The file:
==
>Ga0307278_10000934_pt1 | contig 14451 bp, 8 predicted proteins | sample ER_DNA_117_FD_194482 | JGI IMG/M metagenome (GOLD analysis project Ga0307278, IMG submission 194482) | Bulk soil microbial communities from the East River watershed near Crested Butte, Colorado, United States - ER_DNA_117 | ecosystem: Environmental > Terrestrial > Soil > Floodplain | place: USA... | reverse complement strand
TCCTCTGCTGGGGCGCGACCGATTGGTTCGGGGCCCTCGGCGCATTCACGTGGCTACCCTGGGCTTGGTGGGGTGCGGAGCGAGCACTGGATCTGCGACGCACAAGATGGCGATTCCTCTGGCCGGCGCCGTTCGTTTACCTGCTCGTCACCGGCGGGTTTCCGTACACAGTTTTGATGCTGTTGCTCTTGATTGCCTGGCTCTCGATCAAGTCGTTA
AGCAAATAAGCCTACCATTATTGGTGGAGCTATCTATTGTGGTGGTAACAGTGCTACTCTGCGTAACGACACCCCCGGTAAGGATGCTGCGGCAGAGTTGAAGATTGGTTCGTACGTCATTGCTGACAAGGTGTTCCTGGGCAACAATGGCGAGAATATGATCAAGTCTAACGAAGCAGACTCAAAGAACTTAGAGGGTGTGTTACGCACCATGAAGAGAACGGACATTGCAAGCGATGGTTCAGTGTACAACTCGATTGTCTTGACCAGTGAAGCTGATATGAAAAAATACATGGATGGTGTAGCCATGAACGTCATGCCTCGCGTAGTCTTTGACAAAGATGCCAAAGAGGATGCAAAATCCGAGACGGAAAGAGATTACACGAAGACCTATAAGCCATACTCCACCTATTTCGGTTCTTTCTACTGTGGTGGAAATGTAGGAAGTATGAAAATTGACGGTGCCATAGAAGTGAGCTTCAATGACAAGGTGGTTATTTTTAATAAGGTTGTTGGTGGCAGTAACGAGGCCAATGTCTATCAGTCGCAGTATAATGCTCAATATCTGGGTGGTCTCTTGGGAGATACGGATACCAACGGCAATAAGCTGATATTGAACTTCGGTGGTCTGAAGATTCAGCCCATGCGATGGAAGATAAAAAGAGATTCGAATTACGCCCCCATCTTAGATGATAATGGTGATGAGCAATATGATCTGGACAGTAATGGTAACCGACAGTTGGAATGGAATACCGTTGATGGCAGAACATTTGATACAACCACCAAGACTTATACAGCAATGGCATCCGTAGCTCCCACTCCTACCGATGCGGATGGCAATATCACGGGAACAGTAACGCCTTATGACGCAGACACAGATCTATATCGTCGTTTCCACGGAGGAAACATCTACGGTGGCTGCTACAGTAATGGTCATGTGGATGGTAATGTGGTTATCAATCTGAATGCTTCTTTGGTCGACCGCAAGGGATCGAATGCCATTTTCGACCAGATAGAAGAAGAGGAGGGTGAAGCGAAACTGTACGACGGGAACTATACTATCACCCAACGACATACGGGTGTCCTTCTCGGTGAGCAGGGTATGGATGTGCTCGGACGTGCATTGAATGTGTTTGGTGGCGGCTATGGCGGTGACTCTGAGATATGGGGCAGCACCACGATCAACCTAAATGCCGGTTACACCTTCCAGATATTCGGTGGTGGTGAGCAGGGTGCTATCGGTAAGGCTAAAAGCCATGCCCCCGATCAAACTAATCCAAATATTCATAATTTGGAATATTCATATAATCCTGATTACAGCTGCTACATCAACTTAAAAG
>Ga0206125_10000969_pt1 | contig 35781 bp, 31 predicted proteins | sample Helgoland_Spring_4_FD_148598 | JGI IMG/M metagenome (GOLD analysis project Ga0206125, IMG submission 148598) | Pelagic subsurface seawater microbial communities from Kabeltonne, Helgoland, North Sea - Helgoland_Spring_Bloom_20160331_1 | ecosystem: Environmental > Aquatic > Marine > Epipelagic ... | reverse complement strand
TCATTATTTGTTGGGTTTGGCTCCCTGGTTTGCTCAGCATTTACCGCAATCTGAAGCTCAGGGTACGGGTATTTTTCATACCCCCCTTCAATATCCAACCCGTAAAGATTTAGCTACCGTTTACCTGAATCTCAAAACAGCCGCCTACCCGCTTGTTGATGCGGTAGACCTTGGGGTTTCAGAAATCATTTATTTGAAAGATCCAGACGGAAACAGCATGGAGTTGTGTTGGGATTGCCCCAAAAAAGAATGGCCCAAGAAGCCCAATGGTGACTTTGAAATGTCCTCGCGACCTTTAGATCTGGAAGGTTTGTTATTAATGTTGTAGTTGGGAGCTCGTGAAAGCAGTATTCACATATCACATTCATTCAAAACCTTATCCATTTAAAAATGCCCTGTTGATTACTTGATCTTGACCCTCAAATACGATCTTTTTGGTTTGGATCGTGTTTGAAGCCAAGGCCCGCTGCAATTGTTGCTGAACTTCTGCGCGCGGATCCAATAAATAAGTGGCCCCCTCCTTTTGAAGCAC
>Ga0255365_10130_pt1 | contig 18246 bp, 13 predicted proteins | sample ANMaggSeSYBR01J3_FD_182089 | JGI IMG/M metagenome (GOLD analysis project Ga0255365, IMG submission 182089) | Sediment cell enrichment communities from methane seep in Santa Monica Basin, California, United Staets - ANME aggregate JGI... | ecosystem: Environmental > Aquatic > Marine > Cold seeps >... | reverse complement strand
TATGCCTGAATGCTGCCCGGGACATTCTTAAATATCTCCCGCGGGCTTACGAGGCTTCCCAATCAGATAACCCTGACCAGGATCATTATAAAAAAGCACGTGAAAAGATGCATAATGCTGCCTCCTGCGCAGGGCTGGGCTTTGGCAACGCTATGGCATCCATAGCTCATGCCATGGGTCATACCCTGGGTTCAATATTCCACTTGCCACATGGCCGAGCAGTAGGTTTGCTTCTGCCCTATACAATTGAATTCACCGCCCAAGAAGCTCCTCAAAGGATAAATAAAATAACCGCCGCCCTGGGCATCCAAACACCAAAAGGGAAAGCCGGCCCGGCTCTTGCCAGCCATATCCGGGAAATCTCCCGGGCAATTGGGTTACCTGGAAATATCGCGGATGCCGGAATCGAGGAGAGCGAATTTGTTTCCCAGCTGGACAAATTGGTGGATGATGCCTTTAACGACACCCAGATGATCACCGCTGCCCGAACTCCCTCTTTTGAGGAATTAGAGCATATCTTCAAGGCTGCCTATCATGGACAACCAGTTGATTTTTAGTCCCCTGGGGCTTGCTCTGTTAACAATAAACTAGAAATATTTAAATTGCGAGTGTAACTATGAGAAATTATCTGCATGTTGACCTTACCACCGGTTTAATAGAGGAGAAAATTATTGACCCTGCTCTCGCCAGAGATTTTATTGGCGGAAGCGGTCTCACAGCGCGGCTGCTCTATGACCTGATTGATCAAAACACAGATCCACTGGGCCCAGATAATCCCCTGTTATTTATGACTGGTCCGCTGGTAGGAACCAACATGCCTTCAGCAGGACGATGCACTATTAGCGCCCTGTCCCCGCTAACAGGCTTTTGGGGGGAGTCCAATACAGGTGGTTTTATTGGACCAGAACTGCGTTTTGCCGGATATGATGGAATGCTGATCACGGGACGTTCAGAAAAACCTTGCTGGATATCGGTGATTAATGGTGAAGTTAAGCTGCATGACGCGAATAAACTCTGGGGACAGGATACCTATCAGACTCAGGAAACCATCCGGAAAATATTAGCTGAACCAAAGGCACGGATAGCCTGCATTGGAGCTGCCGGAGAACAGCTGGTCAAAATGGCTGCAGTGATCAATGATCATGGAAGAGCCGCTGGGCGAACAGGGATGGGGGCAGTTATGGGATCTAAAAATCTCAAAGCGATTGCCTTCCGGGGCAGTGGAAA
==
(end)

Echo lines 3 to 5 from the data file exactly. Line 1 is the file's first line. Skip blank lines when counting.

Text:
AGCAAATAAGCCTACCATTATTGGTGGAGCTATCTATTGTGGTGGTAACAGTGCTACTCTGCGTAACGACACCCCCGGTAAGGATGCTGCGGCAGAGTTGAAGATTGGTTCGTACGTCATTGCTGACAAGGTGTTCCTGGGCAACAATGGCGAGAATATGATCAAGTCTAACGAAGCAGACTCAAAGAACTTAGAGGGTGTGTTACGCACCATGAAGAGAACGGACATTGCAAGCGATGGTTCAGTGTACAACTCGATTGTCTTGACCAGTGAAGCTGATATGAAAAAATACATGGATGGTGTAGCCATGAACGTCATGCCTCGCGTAGTCTTTGACAAAGATGCCAAAGAGGATGCAAAATCCGAGACGGAAAGAGATTACACGAAGACCTATAAGCCATACTCCACCTATTTCGGTTCTTTCTACTGTGGTGGAAATGTAGGAAGTATGAAAATTGACGGTGCCATAGAAGTGAGCTTCAATGACAAGGTGGTTATTTTTAATAAGGTTGTTGGTGGCAGTAACGAGGCCAATGTCTATCAGTCGCAGTATAATGCTCAATATCTGGGTGGTCTCTTGGGAGATACGGATACCAACGGCAATAAGCTGATATTGAACTTCGGTGGTCTGAAGATTCAGCCCATGCGATGGAAGATAAAAAGAGATTCGAATTACGCCCCCATCTTAGATGATAATGGTGATGAGCAATATGATCTGGACAGTAATGGTAACCGACAGTTGGAATGGAATACCGTTGATGGCAGAACATTTGATACAACCACCAAGACTTATACAGCAATGGCATCCGTAGCTCCCACTCCTACCGATGCGGATGGCAATATCACGGGAACAGTAACGCCTTATGACGCAGACACAGATCTATATCGTCGTTTCCACGGAGGAAACATCTACGGTGGCTGCTACAGTAATGGTCATGTGGATGGTAATGTGGTTATCAATCTGAATGCTTCTTTGGTCGACCGCAAGGGATCGAATGCCATTTTCGACCAGATAGAAGAAGAGGAGGGTGAAGCGAAACTGTACGACGGGAACTATACTATCACCCAACGACATACGGGTGTCCTTCTCGGTGAGCAGGGTATGGATGTGCTCGGACGTGCATTGAATGTGTTTGGTGGCGGCTATGGCGGTGACTCTGAGATATGGGGCAGCACCACGATCAACCTAAATGCCGGTTACACCTTCCAGATATTCGGTGGTGGTGAGCAGGGTGCTATCGGTAAGGCTAAAAGCCATGCCCCCGATCAAACTAATCCAAATATTCATAATTTGGAATATTCATATAATCCTGATTACAGCTGCTACATCAACTTAAAAG
>Ga0206125_10000969_pt1 | contig 35781 bp, 31 predicted proteins | sample Helgoland_Spring_4_FD_148598 | JGI IMG/M metagenome (GOLD analysis project Ga0206125, IMG submission 148598) | Pelagic subsurface seawater microbial communities from Kabeltonne, Helgoland, North Sea - Helgoland_Spring_Bloom_20160331_1 | ecosystem: Environmental > Aquatic > Marine > Epipelagic ... | reverse complement strand
TCATTATTTGTTGGGTTTGGCTCCCTGGTTTGCTCAGCATTTACCGCAATCTGAAGCTCAGGGTACGGGTATTTTTCATACCCCCCTTCAATATCCAACCCGTAAAGATTTAGCTACCGTTTACCTGAATCTCAAAACAGCCGCCTACCCGCTTGTTGATGCGGTAGACCTTGGGGTTTCAGAAATCATTTATTTGAAAGATCCAGACGGAAACAGCATGGAGTTGTGTTGGGATTGCCCCAAAAAAGAATGGCCCAAGAAGCCCAATGGTGACTTTGAAATGTCCTCGCGACCTTTAGATCTGGAAGGTTTGTTATTAATGTTGTAGTTGGGAGCTCGTGAAAGCAGTATTCACATATCACATTCATTCAAAACCTTATCCATTTAAAAATGCCCTGTTGATTACTTGATCTTGACCCTCAAATACGATCTTTTTGGTTTGGATCGTGTTTGAAGCCAAGGCCCGCTGCAATTGTTGCTGAACTTCTGCGCGCGGATCCAATAAATAAGTGGCCCCCTCCTTTTGAAGCAC